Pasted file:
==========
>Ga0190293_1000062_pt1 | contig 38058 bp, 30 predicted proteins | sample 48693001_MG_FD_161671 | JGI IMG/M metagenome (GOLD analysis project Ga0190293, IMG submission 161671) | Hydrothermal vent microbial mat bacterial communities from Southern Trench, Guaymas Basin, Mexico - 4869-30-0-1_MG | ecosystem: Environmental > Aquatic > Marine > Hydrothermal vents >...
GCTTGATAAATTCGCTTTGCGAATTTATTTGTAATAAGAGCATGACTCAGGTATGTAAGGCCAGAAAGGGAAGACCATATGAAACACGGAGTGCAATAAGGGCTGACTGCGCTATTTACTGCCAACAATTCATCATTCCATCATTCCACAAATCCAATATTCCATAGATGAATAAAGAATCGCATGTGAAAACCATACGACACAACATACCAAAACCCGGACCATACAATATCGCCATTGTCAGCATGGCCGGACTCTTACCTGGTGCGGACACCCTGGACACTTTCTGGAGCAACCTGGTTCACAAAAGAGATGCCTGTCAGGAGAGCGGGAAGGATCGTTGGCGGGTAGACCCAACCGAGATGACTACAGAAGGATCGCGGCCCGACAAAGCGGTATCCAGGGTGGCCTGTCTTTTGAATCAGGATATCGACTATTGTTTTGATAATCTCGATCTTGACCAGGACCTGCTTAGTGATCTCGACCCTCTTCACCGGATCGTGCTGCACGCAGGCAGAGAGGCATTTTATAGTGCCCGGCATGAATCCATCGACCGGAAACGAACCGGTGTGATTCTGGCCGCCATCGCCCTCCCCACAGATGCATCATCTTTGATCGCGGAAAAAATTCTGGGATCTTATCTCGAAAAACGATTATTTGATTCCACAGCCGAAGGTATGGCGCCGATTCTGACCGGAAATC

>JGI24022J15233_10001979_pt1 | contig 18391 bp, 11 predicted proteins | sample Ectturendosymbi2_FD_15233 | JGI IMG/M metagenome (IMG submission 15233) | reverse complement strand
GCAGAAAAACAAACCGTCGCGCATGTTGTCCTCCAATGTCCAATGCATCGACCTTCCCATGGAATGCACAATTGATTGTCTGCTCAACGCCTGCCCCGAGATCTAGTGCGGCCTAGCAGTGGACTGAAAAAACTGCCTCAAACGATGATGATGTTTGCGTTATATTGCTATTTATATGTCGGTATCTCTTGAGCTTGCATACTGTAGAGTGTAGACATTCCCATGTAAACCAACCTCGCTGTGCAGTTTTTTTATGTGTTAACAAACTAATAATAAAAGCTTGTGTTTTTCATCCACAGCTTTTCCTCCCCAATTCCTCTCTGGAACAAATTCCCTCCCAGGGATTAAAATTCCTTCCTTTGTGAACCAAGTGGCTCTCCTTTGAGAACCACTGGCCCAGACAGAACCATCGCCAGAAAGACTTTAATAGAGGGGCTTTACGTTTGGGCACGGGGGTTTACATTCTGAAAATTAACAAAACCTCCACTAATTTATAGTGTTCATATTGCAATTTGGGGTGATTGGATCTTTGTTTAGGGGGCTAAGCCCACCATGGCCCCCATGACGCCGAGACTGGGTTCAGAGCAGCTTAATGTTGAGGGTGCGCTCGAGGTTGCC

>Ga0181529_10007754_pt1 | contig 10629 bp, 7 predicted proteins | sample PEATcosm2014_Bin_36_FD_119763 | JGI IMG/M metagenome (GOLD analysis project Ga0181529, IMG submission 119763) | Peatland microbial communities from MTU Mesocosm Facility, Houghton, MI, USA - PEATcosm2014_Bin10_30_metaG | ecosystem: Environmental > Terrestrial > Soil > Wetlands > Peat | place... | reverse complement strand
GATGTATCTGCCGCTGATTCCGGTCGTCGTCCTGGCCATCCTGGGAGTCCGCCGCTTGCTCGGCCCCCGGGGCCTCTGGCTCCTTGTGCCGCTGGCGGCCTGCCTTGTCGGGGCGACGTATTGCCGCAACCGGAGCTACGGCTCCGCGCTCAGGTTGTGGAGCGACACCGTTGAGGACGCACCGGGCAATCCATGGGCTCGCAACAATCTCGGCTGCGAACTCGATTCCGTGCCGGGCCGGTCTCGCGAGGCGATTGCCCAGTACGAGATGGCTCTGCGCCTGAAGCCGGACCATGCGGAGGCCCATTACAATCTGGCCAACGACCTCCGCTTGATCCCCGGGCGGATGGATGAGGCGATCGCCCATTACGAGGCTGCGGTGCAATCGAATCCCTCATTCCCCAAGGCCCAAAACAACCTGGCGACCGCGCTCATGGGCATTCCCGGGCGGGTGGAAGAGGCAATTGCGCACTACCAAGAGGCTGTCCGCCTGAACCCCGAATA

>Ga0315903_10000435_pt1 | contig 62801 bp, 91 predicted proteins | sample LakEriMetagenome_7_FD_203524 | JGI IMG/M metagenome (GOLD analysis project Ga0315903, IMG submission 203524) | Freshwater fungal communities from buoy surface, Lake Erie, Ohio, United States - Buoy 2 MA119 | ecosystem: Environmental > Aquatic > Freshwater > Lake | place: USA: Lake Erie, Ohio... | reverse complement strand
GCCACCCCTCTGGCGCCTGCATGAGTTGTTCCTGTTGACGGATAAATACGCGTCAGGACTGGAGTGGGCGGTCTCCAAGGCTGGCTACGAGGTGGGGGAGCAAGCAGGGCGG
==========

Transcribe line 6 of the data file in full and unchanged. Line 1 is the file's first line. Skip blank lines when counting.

GATGTATCTGCCGCTGATTCCGGTCGTCGTCCTGGCCATCCTGGGAGTCCGCCGCTTGCTCGGCCCCCGGGGCCTCTGGCTCCTTGTGCCGCTGGCGGCCTGCCTTGTCGGGGCGACGTATTGCCGCAACCGGAGCTACGGCTCCGCGCTCAGGTTGTGGAGCGACACCGTTGAGGACGCACCGGGCAATCCATGGGCTCGCAACAATCTCGGCTGCGAACTCGATTCCGTGCCGGGCCGGTCTCGCGAGGCGATTGCCCAGTACGAGATGGCTCTGCGCCTGAAGCCGGACCATGCGGAGGCCCATTACAATCTGGCCAACGACCTCCGCTTGATCCCCGGGCGGATGGATGAGGCGATCGCCCATTACGAGGCTGCGGTGCAATCGAATCCCTCATTCCCCAAGGCCCAAAACAACCTGGCGACCGCGCTCATGGGCATTCCCGGGCGGGTGGAAGAGGCAATTGCGCACTACCAAGAGGCTGTCCGCCTGAACCCCGAATA